David Makovsky is the Ziegler distinguished fellow at The Washington Institute and director of the Project on Arab-Israel Relations. He is also an adjunct professor in Middle East studies at Johns Hopkins University's Paul H. Nitze School of Advanced International Studies (SAIS). In 2013-2014, he worked in the Office of the U.S. Secretary of State, serving as a senior advisor to the Special Envoy for Israeli-Palestinian Negotiations.
Author of numerous Washington Institute monographs and essays on issues related to the Middle East Peace Process and the Arab-Israeli conflict, he is also coauthor, with Dennis Ross, of Be Strong and of Good Courage: How Israel’s Most Important Leaders Shaped Its Destiny (Public Affairs) and the 2009 Washington Post bestseller Myths, Illusions, and Peace: Finding a New Direction for America in the Middle East (Viking/Penguin). He is the host of the podcast Decision Points: The U.S.-Israel Relationshipa, which features interviews with authors, scholars, and practitioners on key moments in the history of U.S.-Israel relations from the Balfour Declaration to hi-tech cooperation today. His 2011 maps on alternative territorial solutions to the Israeli-Palestinian conflict were reprinted by the New York Times in the paper's first interactive treatment of an op-ed.
Before joining The Washington Institute, Mr. Makovsky was an award-winning journalist who covered the peace process from 1989 to 2000. He is the former executive editor of the Jerusalem Post, was diplomatic correspondent for Israel's leading daily, Haaretz, and is a former contributing editor to U.S. News and World Report. He was awarded the National Press Club's 1994 Edwin M. Hood Award for Diplomatic Correspondence for a cover story on PLO finances that he cowrote for the magazine. A native of St. Louis, Missouri, Mr. Makovsky received a bachelor's degree from Columbia University and a master's degree in Middle East studies from Harvard University.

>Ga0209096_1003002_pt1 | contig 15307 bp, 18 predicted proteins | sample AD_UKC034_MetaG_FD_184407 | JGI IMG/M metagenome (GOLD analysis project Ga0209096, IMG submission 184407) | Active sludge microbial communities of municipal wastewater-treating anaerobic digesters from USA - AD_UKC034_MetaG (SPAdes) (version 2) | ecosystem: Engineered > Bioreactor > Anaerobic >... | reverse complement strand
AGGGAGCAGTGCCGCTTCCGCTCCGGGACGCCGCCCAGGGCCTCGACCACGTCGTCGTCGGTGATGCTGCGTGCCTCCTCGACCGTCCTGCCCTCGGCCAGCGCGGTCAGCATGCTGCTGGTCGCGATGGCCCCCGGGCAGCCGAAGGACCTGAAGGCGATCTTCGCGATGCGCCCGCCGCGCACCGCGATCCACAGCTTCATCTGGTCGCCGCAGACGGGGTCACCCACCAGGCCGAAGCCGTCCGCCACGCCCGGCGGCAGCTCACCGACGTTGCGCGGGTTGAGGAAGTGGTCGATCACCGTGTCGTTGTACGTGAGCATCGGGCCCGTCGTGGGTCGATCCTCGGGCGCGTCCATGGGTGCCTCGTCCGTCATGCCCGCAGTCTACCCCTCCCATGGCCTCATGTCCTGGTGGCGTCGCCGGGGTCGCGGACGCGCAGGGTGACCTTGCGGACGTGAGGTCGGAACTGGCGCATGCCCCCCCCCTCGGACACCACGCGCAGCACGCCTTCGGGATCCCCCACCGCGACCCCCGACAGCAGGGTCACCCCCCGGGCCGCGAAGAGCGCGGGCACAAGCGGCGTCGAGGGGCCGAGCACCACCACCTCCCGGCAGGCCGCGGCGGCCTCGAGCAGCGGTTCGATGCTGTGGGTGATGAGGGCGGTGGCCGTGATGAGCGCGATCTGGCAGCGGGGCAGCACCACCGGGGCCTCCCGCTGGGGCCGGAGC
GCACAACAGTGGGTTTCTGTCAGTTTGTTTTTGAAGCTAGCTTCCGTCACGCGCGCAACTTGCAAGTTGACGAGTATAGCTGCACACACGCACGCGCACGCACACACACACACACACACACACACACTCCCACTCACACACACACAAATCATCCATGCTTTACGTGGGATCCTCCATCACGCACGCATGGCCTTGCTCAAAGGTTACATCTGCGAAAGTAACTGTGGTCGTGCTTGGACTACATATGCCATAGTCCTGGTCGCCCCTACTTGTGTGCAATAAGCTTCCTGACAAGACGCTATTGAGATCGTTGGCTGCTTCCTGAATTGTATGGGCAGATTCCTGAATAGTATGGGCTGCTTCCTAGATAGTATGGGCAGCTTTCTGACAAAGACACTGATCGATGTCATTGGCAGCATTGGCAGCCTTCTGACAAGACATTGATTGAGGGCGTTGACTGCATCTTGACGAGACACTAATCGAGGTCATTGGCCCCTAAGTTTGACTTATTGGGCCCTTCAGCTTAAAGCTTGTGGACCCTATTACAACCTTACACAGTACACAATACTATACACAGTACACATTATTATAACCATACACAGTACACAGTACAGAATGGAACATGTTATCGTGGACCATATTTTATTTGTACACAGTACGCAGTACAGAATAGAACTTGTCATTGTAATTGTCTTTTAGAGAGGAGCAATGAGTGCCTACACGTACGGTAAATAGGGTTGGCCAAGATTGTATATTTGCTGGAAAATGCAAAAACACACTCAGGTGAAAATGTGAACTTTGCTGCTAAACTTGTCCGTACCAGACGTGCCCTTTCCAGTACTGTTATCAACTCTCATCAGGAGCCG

Dr. Jeffrey Herbst is the fourth president of American Jewish University. Prior to joining AJU, Dr. Herbst was president and CEO of the Newseum and the Newseum Institute in Washington, DC. From 2010 to 2015, he was president of Colgate University, where among other accomplishments he is credited with helping the university complete its nearly half billion-dollar fundraising campaign, leading the development and initial implementation of a university-wide strategic plan, and increasing the diversity and academic caliber of its educational programming.
Additionally, Dr. Herbst was a Senior Fellow at the Brenthurst Foundation, was a two-time Fulbright Scholar, and is currently a trustee of Freedom House. He has also served as provost and executive vice president for academic affairs and as professor of political science at Miami University in Ohio, and taught at Princeton University for almost two decades.
Dr. Herbst earned his bachelor’s degree, summa cum laude, from Princeton University, and a master’s degree and doctorate in political science from Yale University. He is the author of the award-winning “States and Power in Africa” and, with several co-authors, the just-published “Making Africa Work.” In addition to many books and articles, he has been published in Foreign Affairs, Foreign Policy, The New York Times, The Wall Street Journal and many other digital and print publications around the world. UCLA School of Law.